Summer Savory is an annual herb that is part of the Mint family (Lamiaceae). It's sometimes used as a substitute, or in conjunction with Rosemary, Thyme or Sage. With a peppery flavoring, it's less bitter than it's Winter Savory relative.
The herb is a low-growing shrub with narrow green leaves. During the summer, flowers appear on the plant which can be white, lilac or pink.
Originally found along the Eastern Mediterranean, Summer Savory grows best in warmer climates. The seeds, generally planted in Spring, grow best in a loamy soil.
The Savory plants aren't as widely available as some of the more well-known herbs. You may have to order the seeds online, rather than purchase them at a garden center.
|Botanical Name||Satureja hortensis|
|Common Name||Bean Herb|
|Plant Type||Annual herb|
|Mature Size||12-18 inches|
|Sun Exposure||Full sun|
|Soil pH||6.6 to 7.5|
|Flower Color||Dark Green leaves and Pink, Lilac or White flowers|
|Hardiness Zones||1 to 11|
|Native Area||Eastern Mediterranean and the Caucasus|
How to Grow Summer Savory
An easy to grow plant, Summer Savory is a perfect starter herb if you live in a temperate climate.
It can be sown directly into the garden soil in the Spring, or germinated from pots set up in late winter. Quick-growing, Summer Savory doesn't need too much water or extra feeding. The plant thrives in a rich, easy to drain soil and needs plenty of sun. You can harvest the leaves from the plant throughout the summer.
Having come originally from the Mediterranean, it shouldn't come as a surprise that Summer Savory needs bright conditions to thrive. Choosing a position with a lot of direct full sun will be needed. If you are using containers indoor, select a window with southern aspects. This plant doesn't do well in cold conditions.
Summer Savory isn't a plant that is very fussy when it comes to soil type. Ideally, though, you want a rich, loamy, alkaline soil. It needs to be well-draining as the plant doesn't do well in waterlogged soil.
Summer Savory benefits from regular watering, especially while you are establishing the plant. The soil should only be kept moist, though, rather than wet. Once it's well established, it won't be a problem if the soil is on the drier side, although daily watering when temperatures are high will still be beneficial.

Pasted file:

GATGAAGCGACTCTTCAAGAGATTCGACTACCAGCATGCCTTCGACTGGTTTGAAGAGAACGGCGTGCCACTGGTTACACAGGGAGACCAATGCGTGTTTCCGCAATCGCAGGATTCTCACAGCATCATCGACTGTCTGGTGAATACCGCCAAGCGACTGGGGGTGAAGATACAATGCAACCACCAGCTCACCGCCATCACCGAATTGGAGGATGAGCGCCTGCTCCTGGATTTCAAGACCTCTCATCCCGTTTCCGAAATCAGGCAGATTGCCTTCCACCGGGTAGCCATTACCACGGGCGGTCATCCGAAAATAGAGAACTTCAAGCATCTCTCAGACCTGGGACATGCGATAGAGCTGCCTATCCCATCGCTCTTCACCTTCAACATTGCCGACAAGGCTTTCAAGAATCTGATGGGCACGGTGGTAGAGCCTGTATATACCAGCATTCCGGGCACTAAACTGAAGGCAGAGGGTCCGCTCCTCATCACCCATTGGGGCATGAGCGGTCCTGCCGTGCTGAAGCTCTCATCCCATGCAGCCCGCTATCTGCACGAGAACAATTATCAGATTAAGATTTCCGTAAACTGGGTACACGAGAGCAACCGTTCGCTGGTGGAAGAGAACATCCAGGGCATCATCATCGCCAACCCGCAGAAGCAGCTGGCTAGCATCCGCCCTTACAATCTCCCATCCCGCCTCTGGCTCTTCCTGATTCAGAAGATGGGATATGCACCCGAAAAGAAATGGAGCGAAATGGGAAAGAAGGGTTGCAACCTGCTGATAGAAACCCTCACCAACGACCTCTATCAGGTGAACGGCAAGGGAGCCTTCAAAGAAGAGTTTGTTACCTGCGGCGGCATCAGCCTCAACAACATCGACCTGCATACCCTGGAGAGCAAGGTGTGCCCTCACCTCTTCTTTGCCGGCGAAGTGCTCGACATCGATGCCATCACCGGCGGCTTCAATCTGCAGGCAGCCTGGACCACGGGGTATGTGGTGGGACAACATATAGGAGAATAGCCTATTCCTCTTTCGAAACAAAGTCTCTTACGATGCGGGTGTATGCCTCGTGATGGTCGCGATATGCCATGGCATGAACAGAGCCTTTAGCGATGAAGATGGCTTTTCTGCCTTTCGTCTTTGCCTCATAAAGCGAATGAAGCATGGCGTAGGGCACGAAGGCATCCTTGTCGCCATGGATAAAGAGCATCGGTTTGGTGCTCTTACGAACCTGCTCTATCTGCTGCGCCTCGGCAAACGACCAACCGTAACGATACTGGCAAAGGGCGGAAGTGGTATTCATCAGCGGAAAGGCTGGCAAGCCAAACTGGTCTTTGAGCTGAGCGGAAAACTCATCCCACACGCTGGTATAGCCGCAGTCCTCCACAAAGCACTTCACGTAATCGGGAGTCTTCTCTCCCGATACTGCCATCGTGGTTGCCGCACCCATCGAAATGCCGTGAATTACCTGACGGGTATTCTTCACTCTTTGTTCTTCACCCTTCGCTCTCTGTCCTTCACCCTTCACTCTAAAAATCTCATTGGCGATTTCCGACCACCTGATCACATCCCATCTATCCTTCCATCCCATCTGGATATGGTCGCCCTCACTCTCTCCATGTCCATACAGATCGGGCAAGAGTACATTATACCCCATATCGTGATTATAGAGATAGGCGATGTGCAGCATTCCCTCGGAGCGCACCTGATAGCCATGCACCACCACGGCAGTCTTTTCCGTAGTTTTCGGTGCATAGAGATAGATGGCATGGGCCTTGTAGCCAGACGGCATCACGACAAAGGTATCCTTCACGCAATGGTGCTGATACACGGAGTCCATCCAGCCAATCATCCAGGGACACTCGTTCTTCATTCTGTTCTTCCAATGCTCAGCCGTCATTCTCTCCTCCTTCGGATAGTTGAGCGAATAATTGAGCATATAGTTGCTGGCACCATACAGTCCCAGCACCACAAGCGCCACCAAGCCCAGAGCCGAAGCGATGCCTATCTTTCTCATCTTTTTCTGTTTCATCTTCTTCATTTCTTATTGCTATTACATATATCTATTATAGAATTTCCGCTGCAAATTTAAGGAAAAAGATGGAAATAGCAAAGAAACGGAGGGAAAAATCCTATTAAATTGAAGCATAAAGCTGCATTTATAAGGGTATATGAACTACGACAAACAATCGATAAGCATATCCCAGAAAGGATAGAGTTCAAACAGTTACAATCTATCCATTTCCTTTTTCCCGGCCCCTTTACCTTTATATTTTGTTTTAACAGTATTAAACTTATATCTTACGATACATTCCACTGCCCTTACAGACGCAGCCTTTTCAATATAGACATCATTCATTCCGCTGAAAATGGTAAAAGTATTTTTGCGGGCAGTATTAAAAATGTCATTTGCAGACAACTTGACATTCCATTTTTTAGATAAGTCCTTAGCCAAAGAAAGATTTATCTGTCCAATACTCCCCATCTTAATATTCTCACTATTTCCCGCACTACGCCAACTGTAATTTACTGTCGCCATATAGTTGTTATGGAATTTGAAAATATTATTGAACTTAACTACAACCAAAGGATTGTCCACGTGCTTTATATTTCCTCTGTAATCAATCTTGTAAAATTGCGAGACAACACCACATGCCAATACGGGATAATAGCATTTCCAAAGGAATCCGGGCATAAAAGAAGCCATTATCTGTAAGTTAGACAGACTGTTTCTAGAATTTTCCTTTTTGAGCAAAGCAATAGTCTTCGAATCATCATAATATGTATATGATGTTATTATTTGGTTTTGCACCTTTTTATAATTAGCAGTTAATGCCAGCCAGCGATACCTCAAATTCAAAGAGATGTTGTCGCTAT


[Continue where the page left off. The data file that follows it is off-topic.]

Temperature and Humidity
To thrive, Summer Savory benefits from temperatures between 60 to 85°F. When sowing the seeds outdoors, you want to wait until the end of the frost in the Springtime. As you would expect from a plant of Mediterranean origins, it does best in hot and relatively dry conditions.
A hardy herb used to growing in drier soil, you shouldn't need to use fertilizer for your Summer Savory to flourish. If you do want to use some, a small amount of all-purpose type will work fine as the plant is growing.
Propagating Summer Savory
Although Summer Savory can reseed itself in a garden setting, they are also easy to propagate from cuttings if you want to offer some to friends or move them to a new location.
Select a cutting that is around four to five inches long and make sure that the bottom half has all the leaves removed. Pop this into a glass of water and wait for new roots to form. Once these are around two inches long, it will be ready to be transferred. Plant the rooted Summer Savory cutting into containers with well-draining, loamy soil. The soil should be moist, but not overly so.
Because Summer Savory is an annual plant, it only grows through the summer months. You can harvest it throughout the summer, but the leaves are at their most flavorsome just prior to the plant flowering. Once the plant has started to flower, a lot of the aroma and flavor will be lost.
Ideally, the stems should be around six to eight inches before harvesting, and they can be used fresh or dried.
Being Grown in Containers
Summer Savory can thrive in window box containers indoors. This is actually the recommended method if you live somewhere that can have a flash of cold weather even in the summer months.
Rooted cuttings can be potted up, and it will allow you to have a fresh supply of the herb through the winter. You should select a container that is at least six inches wide and deep and that it offers good drainage. Making sure you trim back the branches will help to produce healthy and bushy growth.
If you are transferring the seedlings to the garden, you should wait until April to do this to ensure the temperatures will be mild enough.
Growing From Seeds
If you plan to grow Summer Savory from seeds in your garden, you should wait until late Spring when a hard frost is less likely.
This can often be the best method, as these plants don't always take kindly to having their roots disturbed. If you do want to start them in containers indoors, they will benefit from being in biodegradable ones that can be potted up in the ground with the plant.
Seeds can be potted up in late winter if you plan to start the process indoors. Just wait until April before you then move them outside. The seeds only need a light covering of soil, and they usually start to germinate within a fortnight.
Once the seedlings reach a couple of inches in height, you'll want to thin them out. This will ensure that the herb develops a dense growth as it should. The seeds shouldn't be covered, and they need a lot of direct sunlight to do well.